We had come all of the way to Khulna for two reasons: one, to be closer to the border with India, and two, to tour the Sundarbans, the world’s largest mangrove forest and home to the largest tiger population. Our plan was to book a tour of the region, and then head off to India.
Sadly, today turned out to be a day where nothing seemed possible. We started our day by visiting tour offices in an attempt to book a tour. We were not able to book anything: boats had either all left this very morning or were way too expensive. Tours at a decent price were all meant to depart in two weeks from now, and there was no way that we’d spend that much longer in the country. We left, frustrated and disappointed. There would be no tigers for us.
This also meant that there was nothing left keeping us in Bangladesh: today would be our final day here.
Next we tried to change Taka into Rupees – this was not possible. Even though the two countries border each other, banks only exchange currency the other way around. We would just have to hope for money exchange places at the border, or even better, an ATM.
Lastly we tried to pay our departure tax (everyone leaving the country must pay it, even overland, which seems weird to me!) at the bank – the bank was closed! We would just have to hope that we’d find another branch on our way towards the border.
We walked down the street towards our hotel, frustrated. The Prime Minister was about to drive through town, and as such the roads were blocked and filled with security. There were major traffic jams and large crowds of people, making walking not the most fun activity. People were pushing and not moving out of the way. A man kicked me. It was by accident, yes, but he didn’t even try to apologize. The whole walk back had me wanting to scream “I’m a person too!”.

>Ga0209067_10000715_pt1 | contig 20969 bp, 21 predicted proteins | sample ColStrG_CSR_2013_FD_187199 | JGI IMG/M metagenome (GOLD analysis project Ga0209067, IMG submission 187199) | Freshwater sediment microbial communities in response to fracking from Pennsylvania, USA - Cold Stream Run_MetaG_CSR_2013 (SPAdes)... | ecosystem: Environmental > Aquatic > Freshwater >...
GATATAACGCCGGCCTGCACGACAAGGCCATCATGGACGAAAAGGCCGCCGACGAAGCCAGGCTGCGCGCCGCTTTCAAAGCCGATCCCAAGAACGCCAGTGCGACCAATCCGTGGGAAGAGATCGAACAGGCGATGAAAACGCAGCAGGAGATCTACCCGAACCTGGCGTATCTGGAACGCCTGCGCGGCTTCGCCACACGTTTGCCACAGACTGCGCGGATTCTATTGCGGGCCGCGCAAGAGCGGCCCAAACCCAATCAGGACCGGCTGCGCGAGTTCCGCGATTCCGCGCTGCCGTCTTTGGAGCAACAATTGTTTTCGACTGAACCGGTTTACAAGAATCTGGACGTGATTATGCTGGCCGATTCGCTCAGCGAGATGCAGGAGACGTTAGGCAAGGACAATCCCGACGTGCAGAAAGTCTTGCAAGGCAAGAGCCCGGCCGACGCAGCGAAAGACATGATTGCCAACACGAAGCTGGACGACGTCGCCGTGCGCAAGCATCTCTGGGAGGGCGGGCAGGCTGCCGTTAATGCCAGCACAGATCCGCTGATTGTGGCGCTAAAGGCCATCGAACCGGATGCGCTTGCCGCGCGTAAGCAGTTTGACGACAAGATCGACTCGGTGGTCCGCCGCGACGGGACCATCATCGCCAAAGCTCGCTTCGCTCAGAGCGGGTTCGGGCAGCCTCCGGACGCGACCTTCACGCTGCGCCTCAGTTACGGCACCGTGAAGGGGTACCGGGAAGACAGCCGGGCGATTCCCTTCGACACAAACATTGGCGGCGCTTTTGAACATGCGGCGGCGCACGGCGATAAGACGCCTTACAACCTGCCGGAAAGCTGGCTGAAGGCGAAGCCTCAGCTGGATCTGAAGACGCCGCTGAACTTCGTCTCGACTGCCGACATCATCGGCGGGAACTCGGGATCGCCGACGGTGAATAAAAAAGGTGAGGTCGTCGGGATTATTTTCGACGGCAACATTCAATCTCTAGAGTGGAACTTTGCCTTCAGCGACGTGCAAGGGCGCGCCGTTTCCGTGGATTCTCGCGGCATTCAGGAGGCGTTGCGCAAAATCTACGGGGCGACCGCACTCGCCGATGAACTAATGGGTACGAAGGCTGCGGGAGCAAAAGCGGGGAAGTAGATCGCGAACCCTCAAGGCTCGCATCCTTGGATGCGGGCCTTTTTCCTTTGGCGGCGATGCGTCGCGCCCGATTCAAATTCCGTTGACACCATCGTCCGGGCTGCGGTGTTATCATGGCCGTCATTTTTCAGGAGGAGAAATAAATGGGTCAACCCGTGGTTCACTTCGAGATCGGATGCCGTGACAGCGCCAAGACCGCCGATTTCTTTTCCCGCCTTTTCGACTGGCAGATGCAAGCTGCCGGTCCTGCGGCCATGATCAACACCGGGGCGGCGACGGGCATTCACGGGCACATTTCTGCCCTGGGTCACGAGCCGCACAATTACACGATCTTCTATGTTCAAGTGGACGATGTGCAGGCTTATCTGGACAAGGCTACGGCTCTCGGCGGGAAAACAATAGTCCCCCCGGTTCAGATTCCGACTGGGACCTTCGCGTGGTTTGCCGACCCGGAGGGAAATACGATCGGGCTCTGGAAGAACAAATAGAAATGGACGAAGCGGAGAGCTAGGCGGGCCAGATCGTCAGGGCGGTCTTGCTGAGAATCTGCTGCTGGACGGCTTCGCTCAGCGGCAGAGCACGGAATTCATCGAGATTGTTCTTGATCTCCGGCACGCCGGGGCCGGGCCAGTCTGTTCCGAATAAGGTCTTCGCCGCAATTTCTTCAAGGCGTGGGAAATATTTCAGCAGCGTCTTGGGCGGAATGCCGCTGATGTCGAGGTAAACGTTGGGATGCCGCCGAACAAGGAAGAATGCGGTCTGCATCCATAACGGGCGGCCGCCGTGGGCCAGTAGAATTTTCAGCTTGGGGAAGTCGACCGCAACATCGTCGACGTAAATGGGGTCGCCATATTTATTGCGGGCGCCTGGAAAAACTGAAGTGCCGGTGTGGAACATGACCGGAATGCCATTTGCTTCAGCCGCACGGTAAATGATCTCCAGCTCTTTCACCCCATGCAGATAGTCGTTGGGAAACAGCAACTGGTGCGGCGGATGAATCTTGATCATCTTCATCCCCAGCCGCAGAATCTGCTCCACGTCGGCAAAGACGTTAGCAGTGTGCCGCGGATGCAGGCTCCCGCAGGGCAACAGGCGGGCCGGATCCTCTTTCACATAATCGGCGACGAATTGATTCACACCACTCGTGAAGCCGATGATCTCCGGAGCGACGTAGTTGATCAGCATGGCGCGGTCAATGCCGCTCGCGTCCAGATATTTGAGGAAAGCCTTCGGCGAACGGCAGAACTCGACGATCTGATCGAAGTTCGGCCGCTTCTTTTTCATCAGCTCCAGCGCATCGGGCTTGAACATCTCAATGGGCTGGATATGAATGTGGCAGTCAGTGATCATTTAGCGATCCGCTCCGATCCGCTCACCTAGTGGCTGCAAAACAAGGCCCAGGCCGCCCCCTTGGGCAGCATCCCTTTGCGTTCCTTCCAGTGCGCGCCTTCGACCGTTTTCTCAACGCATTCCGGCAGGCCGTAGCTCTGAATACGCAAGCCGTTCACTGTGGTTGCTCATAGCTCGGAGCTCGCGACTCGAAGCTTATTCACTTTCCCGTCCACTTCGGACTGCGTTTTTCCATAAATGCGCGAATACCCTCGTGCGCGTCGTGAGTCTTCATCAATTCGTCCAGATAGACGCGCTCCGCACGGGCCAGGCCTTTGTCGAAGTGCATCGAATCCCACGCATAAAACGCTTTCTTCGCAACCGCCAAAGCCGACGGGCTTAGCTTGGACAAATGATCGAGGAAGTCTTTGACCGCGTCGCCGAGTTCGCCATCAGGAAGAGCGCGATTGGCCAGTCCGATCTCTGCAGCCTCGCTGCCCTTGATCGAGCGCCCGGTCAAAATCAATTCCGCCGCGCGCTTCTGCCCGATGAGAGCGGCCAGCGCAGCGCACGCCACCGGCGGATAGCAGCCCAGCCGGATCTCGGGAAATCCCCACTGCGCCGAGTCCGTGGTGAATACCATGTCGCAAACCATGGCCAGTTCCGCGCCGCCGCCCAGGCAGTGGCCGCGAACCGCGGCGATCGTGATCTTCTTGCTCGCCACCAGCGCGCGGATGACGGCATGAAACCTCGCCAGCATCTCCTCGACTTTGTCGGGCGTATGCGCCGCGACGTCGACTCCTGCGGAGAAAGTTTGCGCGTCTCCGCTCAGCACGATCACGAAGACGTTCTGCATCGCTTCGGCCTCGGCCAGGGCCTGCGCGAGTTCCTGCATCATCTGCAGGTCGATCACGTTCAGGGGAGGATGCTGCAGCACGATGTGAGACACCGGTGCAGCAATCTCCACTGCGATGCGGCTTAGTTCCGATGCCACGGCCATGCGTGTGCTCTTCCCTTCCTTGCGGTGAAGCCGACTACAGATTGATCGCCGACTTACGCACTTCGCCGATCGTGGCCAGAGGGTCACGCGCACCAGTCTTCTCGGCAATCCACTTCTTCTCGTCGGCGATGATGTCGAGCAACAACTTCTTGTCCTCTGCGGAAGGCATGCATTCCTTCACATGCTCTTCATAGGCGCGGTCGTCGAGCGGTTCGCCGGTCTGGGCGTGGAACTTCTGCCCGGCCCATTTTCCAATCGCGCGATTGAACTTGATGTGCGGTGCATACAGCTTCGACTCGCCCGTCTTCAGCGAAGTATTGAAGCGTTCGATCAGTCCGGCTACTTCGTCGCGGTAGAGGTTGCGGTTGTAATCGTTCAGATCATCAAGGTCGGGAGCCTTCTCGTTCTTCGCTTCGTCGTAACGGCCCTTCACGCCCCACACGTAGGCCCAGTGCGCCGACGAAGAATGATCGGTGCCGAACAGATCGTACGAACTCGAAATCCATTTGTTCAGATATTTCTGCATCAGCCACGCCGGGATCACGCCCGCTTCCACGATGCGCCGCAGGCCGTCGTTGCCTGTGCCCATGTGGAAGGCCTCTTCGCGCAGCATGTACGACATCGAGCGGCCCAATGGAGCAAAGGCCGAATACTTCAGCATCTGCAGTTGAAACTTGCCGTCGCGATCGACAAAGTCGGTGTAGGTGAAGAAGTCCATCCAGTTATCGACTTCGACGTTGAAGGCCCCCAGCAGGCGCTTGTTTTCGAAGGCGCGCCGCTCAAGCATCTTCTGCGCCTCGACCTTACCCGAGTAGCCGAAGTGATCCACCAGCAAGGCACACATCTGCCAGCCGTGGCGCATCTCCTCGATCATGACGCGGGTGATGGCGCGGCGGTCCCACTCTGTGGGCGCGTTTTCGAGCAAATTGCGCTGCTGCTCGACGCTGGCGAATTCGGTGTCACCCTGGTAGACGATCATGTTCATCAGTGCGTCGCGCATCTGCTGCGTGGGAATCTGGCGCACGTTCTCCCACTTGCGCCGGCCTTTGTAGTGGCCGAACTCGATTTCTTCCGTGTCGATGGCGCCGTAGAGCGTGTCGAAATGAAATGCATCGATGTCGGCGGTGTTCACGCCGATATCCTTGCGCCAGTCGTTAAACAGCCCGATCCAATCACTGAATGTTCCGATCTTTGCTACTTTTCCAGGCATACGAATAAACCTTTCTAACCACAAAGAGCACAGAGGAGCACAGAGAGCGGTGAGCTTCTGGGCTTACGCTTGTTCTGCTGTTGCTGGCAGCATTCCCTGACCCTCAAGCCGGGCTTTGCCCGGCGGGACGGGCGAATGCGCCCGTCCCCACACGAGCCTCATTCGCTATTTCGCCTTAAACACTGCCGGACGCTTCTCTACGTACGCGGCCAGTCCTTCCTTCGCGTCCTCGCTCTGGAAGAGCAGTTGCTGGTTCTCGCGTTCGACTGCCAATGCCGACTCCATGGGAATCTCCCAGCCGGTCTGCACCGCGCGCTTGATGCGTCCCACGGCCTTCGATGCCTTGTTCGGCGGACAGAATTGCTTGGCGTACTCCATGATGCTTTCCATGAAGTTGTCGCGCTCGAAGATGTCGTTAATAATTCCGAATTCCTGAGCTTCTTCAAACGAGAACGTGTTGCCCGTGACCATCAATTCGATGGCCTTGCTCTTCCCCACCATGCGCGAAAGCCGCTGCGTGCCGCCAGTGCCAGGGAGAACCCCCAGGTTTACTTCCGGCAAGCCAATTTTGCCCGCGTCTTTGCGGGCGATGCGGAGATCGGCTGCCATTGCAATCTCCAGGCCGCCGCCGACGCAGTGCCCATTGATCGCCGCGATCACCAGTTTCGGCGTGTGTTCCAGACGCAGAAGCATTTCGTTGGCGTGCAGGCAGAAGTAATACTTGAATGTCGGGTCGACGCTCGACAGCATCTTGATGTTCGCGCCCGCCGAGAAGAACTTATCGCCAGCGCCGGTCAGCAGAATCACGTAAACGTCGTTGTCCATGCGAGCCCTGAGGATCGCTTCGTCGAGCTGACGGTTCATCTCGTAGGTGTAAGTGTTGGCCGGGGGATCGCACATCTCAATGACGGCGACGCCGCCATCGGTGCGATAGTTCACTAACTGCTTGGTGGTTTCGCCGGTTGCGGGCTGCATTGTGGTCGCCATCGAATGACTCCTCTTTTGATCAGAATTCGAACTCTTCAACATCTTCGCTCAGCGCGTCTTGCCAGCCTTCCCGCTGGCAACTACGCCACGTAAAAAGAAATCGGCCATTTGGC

Back at the hotel, things started to look up. I was able to use my laptop at the business centre and plug it in directly to the internet, so that I could upload a few photos. It was slow, and I could only do so much, but it was really nice. I was able to stay in the business center after hours, so it was lovely to have a little quiet time too.
While I was working away, an employee from reception came to talk to me about a new tour option, leaving in two days from now for 3 days (it was still too expensive). He then surprised me by asking if we wanted beers – hells ya! Bangladesh is a Muslim country, and alcohol is prohibited. I knew that you could still get some, but we hadn’t been offered anything up to now.
We got 4 beers to celebrate our last day in Bangladesh. We ordered fantastic room service (beef shish kabobs and mutton curry with naans) and said goodbye to Bangladesh in style. After our feast we are so full it hurts.
Tomorrow we are up early for a long journey into Kolkata. My feelings are all over the place: nervous, slightly scared (but feeling prepared after being here) but mostly worried about the day going smoothly.
Tomorrow, country #9!
In other news, Travis gave me his cold. He sounds as though he is going to cough up a lung, while I’m all stuffed up yet have a runny nose. Burk.